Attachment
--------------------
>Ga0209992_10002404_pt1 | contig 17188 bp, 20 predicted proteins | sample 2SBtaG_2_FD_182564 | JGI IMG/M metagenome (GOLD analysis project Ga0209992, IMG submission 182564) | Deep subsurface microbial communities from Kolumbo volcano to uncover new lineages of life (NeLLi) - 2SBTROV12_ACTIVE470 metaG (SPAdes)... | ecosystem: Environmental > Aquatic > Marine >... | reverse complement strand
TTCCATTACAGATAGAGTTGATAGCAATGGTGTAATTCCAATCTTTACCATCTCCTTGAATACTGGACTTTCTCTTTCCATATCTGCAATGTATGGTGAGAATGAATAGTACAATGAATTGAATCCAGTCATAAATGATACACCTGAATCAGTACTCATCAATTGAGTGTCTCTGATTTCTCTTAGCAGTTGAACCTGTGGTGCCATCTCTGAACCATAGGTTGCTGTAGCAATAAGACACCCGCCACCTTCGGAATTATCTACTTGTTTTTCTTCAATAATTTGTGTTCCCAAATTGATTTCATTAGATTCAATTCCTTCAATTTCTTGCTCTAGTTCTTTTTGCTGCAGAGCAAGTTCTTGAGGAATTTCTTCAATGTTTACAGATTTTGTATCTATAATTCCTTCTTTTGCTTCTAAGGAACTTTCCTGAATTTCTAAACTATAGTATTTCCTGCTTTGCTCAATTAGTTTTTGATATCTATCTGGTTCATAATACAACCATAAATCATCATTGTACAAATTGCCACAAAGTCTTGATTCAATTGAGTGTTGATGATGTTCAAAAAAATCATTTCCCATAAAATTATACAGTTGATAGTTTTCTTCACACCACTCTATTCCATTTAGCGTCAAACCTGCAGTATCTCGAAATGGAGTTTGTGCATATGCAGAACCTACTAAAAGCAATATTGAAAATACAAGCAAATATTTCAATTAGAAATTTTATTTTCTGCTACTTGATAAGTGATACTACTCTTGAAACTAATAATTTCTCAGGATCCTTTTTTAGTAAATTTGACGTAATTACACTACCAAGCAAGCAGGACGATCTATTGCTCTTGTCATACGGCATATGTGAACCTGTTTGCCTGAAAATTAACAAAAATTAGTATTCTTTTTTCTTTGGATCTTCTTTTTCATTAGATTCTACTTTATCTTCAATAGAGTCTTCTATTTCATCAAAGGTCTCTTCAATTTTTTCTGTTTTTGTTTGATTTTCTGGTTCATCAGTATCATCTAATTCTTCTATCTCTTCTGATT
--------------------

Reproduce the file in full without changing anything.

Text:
>Ga0209992_10002404_pt1 | contig 17188 bp, 20 predicted proteins | sample 2SBtaG_2_FD_182564 | JGI IMG/M metagenome (GOLD analysis project Ga0209992, IMG submission 182564) | Deep subsurface microbial communities from Kolumbo volcano to uncover new lineages of life (NeLLi) - 2SBTROV12_ACTIVE470 metaG (SPAdes)... | ecosystem: Environmental > Aquatic > Marine >... | reverse complement strand
TTCCATTACAGATAGAGTTGATAGCAATGGTGTAATTCCAATCTTTACCATCTCCTTGAATACTGGACTTTCTCTTTCCATATCTGCAATGTATGGTGAGAATGAATAGTACAATGAATTGAATCCAGTCATAAATGATACACCTGAATCAGTACTCATCAATTGAGTGTCTCTGATTTCTCTTAGCAGTTGAACCTGTGGTGCCATCTCTGAACCATAGGTTGCTGTAGCAATAAGACACCCGCCACCTTCGGAATTATCTACTTGTTTTTCTTCAATAATTTGTGTTCCCAAATTGATTTCATTAGATTCAATTCCTTCAATTTCTTGCTCTAGTTCTTTTTGCTGCAGAGCAAGTTCTTGAGGAATTTCTTCAATGTTTACAGATTTTGTATCTATAATTCCTTCTTTTGCTTCTAAGGAACTTTCCTGAATTTCTAAACTATAGTATTTCCTGCTTTGCTCAATTAGTTTTTGATATCTATCTGGTTCATAATACAACCATAAATCATCATTGTACAAATTGCCACAAAGTCTTGATTCAATTGAGTGTTGATGATGTTCAAAAAAATCATTTCCCATAAAATTATACAGTTGATAGTTTTCTTCACACCACTCTATTCCATTTAGCGTCAAACCTGCAGTATCTCGAAATGGAGTTTGTGCATATGCAGAACCTACTAAAAGCAATATTGAAAATACAAGCAAATATTTCAATTAGAAATTTTATTTTCTGCTACTTGATAAGTGATACTACTCTTGAAACTAATAATTTCTCAGGATCCTTTTTTAGTAAATTTGACGTAATTACACTACCAAGCAAGCAGGACGATCTATTGCTCTTGTCATACGGCATATGTGAACCTGTTTGCCTGAAAATTAACAAAAATTAGTATTCTTTTTTCTTTGGATCTTCTTTTTCATTAGATTCTACTTTATCTTCAATAGAGTCTTCTATTTCATCAAAGGTCTCTTCAATTTTTTCTGTTTTTGTTTGATTTTCTGGTTCATCAGTATCATCTAATTCTTCTATCTCTTCTGATT